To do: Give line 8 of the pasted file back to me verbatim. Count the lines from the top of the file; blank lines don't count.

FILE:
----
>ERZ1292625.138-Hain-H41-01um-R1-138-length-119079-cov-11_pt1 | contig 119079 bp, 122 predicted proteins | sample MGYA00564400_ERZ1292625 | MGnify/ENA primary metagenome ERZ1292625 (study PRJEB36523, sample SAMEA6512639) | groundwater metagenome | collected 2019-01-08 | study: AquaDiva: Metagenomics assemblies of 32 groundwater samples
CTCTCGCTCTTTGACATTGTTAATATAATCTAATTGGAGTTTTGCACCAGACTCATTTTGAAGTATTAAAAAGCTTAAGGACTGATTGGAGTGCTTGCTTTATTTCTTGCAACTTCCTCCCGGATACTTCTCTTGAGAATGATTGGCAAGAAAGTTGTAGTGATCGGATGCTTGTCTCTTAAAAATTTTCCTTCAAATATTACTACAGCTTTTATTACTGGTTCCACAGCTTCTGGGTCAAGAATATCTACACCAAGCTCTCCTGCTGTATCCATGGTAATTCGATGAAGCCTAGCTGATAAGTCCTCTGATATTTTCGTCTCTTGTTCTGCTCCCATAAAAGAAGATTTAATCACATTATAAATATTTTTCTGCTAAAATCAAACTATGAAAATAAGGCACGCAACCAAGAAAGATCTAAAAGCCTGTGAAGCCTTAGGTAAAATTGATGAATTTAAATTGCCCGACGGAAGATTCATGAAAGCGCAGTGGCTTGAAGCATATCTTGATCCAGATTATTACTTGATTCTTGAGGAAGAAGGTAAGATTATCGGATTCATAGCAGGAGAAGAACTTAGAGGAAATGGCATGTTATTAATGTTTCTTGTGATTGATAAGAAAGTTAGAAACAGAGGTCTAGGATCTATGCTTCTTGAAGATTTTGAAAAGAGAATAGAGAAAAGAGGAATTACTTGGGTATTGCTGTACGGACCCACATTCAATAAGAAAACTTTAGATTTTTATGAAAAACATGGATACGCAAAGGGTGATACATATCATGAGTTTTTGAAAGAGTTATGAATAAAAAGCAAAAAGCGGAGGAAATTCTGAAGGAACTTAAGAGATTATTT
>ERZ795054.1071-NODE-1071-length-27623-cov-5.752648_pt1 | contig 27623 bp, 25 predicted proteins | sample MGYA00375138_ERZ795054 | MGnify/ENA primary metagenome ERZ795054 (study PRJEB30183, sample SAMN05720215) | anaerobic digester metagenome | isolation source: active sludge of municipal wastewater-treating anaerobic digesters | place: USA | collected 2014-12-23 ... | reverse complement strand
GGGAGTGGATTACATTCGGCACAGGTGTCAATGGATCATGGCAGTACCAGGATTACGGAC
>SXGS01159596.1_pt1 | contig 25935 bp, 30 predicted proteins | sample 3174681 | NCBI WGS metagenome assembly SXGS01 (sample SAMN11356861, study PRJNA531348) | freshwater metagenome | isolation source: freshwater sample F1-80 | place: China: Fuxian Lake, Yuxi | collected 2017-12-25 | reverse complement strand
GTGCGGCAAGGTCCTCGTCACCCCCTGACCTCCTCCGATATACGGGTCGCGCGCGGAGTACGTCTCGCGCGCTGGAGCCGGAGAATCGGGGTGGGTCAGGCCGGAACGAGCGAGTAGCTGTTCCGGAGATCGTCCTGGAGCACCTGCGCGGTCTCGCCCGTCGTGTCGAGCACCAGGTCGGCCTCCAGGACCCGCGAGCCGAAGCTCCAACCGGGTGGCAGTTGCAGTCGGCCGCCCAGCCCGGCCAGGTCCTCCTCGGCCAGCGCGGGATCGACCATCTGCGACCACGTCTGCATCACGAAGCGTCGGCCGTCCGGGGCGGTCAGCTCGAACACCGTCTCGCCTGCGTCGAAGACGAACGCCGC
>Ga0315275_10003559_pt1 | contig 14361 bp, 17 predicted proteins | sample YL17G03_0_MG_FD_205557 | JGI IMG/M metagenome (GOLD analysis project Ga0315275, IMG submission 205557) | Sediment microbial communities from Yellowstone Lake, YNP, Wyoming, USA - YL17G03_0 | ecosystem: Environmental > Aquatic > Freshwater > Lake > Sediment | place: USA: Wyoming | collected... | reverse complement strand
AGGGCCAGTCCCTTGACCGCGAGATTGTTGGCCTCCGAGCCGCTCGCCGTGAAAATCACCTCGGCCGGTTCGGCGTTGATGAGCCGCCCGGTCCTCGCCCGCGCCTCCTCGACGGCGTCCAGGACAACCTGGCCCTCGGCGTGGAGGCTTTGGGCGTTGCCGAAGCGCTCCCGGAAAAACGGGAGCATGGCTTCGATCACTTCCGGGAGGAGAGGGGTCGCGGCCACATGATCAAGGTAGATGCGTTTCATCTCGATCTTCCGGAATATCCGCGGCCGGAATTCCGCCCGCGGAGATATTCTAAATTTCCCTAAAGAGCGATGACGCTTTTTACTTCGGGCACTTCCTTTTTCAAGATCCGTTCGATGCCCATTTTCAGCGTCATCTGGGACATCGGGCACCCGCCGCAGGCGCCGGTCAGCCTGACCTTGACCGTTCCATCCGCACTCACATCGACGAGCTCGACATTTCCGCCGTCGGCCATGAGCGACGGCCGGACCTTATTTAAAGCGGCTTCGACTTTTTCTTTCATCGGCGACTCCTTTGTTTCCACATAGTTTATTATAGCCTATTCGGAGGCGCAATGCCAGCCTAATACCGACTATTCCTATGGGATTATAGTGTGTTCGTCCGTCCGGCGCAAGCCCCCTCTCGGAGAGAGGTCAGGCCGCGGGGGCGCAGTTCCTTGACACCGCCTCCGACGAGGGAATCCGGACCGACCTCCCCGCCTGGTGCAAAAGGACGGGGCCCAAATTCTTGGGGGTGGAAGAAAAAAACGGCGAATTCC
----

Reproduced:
AGGGCCAGTCCCTTGACCGCGAGATTGTTGGCCTCCGAGCCGCTCGCCGTGAAAATCACCTCGGCCGGTTCGGCGTTGATGAGCCGCCCGGTCCTCGCCCGCGCCTCCTCGACGGCGTCCAGGACAACCTGGCCCTCGGCGTGGAGGCTTTGGGCGTTGCCGAAGCGCTCCCGGAAAAACGGGAGCATGGCTTCGATCACTTCCGGGAGGAGAGGGGTCGCGGCCACATGATCAAGGTAGATGCGTTTCATCTCGATCTTCCGGAATATCCGCGGCCGGAATTCCGCCCGCGGAGATATTCTAAATTTCCCTAAAGAGCGATGACGCTTTTTACTTCGGGCACTTCCTTTTTCAAGATCCGTTCGATGCCCATTTTCAGCGTCATCTGGGACATCGGGCACCCGCCGCAGGCGCCGGTCAGCCTGACCTTGACCGTTCCATCCGCACTCACATCGACGAGCTCGACATTTCCGCCGTCGGCCATGAGCGACGGCCGGACCTTATTTAAAGCGGCTTCGACTTTTTCTTTCATCGGCGACTCCTTTGTTTCCACATAGTTTATTATAGCCTATTCGGAGGCGCAATGCCAGCCTAATACCGACTATTCCTATGGGATTATAGTGTGTTCGTCCGTCCGGCGCAAGCCCCCTCTCGGAGAGAGGTCAGGCCGCGGGGGCGCAGTTCCTTGACACCGCCTCCGACGAGGGAATCCGGACCGACCTCCCCGCCTGGTGCAAAAGGACGGGGCCCAAATTCTTGGGGGTGGAAGAAAAAAACGGCGAATTCC